The Sunday Intertitle: Dot on the Line

Concluding Maurice Tourneur and Frances Marion’s A GIRL’S FOLLY.

It’s a notoriously shaky proposition, identifying “firsts,” but this movie’s portrayal of a movie studio commissary may well be the original of its kind, evoking a mildly surreal, giddy feeling from the spectacle of cops and cowboys dining together. On my first visit to the BBC’s offices in Glasgow I got treated to this kind of sight, less common today when so few TV programmes are made in-house, especially the kind that involve dressing up. The canteen scenes in A HARD DAY’S NIGHT and BLAZING SADDLES are very fine examples of the type.

Flashback! Not as uncommon as you’d think in 1917. Doris Kenyon looks thoughtful, and Tourneur fades up a field of flowers, and we get the idea of a mild, wistful homesickness. It might not be a specific memory of a field, it could just be an imaginary vision of the general concept of fields and flowers, therefore not a flashback so much as an act of imagination, but curiously enough this ambiguity doesn’t result in muddle: whichever it is, the idea comes across.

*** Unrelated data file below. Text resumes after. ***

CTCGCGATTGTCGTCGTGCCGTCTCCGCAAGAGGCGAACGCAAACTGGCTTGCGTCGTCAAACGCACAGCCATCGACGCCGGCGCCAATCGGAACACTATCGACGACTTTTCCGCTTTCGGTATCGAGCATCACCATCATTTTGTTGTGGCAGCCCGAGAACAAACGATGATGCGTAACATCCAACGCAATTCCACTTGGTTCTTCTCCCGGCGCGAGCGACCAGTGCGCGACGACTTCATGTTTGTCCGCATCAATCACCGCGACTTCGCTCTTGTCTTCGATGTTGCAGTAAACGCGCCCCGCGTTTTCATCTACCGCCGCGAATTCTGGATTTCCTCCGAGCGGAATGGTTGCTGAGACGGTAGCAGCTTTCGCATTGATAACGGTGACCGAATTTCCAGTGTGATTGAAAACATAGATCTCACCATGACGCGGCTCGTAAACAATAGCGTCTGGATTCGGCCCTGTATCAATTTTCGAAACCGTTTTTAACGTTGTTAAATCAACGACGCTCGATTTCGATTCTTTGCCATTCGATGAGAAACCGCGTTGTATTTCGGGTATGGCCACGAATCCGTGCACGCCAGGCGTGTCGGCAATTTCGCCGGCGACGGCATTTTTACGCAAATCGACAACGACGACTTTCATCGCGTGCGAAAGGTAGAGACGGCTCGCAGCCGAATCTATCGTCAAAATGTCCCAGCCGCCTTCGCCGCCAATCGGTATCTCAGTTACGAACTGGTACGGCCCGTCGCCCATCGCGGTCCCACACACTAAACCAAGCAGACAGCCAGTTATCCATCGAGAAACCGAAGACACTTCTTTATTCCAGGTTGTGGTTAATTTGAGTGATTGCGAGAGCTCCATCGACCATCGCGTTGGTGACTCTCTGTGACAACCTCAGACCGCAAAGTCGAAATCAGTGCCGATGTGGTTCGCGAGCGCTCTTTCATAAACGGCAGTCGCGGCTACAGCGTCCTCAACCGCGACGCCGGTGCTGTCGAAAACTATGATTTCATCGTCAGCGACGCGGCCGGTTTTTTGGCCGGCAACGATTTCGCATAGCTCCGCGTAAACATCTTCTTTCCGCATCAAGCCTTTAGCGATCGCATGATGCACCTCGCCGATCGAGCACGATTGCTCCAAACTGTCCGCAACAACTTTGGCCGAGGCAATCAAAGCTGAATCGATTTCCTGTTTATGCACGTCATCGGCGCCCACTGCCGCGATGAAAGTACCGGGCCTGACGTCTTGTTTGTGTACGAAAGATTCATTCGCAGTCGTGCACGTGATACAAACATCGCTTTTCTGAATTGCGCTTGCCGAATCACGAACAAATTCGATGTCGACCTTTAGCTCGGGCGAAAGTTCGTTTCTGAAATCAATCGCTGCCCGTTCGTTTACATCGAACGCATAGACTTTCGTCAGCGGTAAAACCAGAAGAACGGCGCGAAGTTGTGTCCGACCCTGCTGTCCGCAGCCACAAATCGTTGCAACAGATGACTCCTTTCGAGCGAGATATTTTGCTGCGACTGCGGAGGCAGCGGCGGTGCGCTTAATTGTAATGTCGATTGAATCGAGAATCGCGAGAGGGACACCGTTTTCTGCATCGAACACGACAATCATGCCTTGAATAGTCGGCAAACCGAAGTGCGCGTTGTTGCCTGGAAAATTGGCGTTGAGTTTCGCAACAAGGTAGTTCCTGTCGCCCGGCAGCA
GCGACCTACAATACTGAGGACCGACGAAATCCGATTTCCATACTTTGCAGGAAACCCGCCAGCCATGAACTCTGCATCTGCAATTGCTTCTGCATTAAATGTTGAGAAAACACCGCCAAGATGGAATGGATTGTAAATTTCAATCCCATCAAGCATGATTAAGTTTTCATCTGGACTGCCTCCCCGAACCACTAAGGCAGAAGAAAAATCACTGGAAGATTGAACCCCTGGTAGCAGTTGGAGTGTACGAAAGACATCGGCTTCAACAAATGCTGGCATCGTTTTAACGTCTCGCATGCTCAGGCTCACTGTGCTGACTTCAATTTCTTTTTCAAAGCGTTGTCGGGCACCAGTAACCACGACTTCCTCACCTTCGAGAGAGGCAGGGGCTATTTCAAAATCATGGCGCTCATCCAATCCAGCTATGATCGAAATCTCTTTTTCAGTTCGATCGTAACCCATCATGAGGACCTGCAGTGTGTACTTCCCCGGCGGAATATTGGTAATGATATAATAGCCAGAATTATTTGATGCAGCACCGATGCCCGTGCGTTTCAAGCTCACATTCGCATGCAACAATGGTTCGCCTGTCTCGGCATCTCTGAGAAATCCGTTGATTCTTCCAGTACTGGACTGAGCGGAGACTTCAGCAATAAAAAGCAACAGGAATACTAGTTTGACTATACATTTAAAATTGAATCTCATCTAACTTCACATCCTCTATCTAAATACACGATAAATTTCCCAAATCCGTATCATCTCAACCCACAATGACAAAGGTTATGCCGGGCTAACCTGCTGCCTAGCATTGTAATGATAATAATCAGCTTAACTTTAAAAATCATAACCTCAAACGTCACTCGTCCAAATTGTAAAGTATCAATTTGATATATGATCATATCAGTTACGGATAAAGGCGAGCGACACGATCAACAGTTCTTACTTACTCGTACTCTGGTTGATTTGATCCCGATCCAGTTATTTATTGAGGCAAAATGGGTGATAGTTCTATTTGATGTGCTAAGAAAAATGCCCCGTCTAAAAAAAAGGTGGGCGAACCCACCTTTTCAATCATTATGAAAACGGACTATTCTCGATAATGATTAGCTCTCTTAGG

The next significant intertitle deals with our butterfly’s rival. Since it would, apparently, outrage morality to have Robert Warwick’s movie star a married man cheating on his wife, and to have Doris Kenyon the kept woman of a married man, the intertitle affects ignorance of the nature of the relationship.

A low-key decadent party — Johnny Hines sups an admixture of everybody’s drinks from a lady’s shoe. then announces his intention to dress up as a “sky-pilot” and marry the whole throng. I haven’t heard this slang term for preacher used outside of MASH, where it’s flung at Robert Duvall when he prays, I think. It seemingly never occurred to Damien Chazelle that blasphemy would be a potent form of bad behaviour back in silent Hollywood. Surprising to find it in use here.

Doris’ mom crashes the party — the only reason she was set up earlier was so she could do this — and the film starts dissolving in a blaze of nitrate decomposition. This is the usual effect of your mom showing up at your party unannounced. An “A” composition captures Doris’ expressions as Warwick turns on the charm, so mom won’t suspect anything amiss.

Shades of LA CAGE AU FOLLES — the party must now pretend to be thoroughly respectable — and just at the wrong moment, Johnny Hines comes prancing back in, dragged up as a minister. Everyone pounces to subdue him.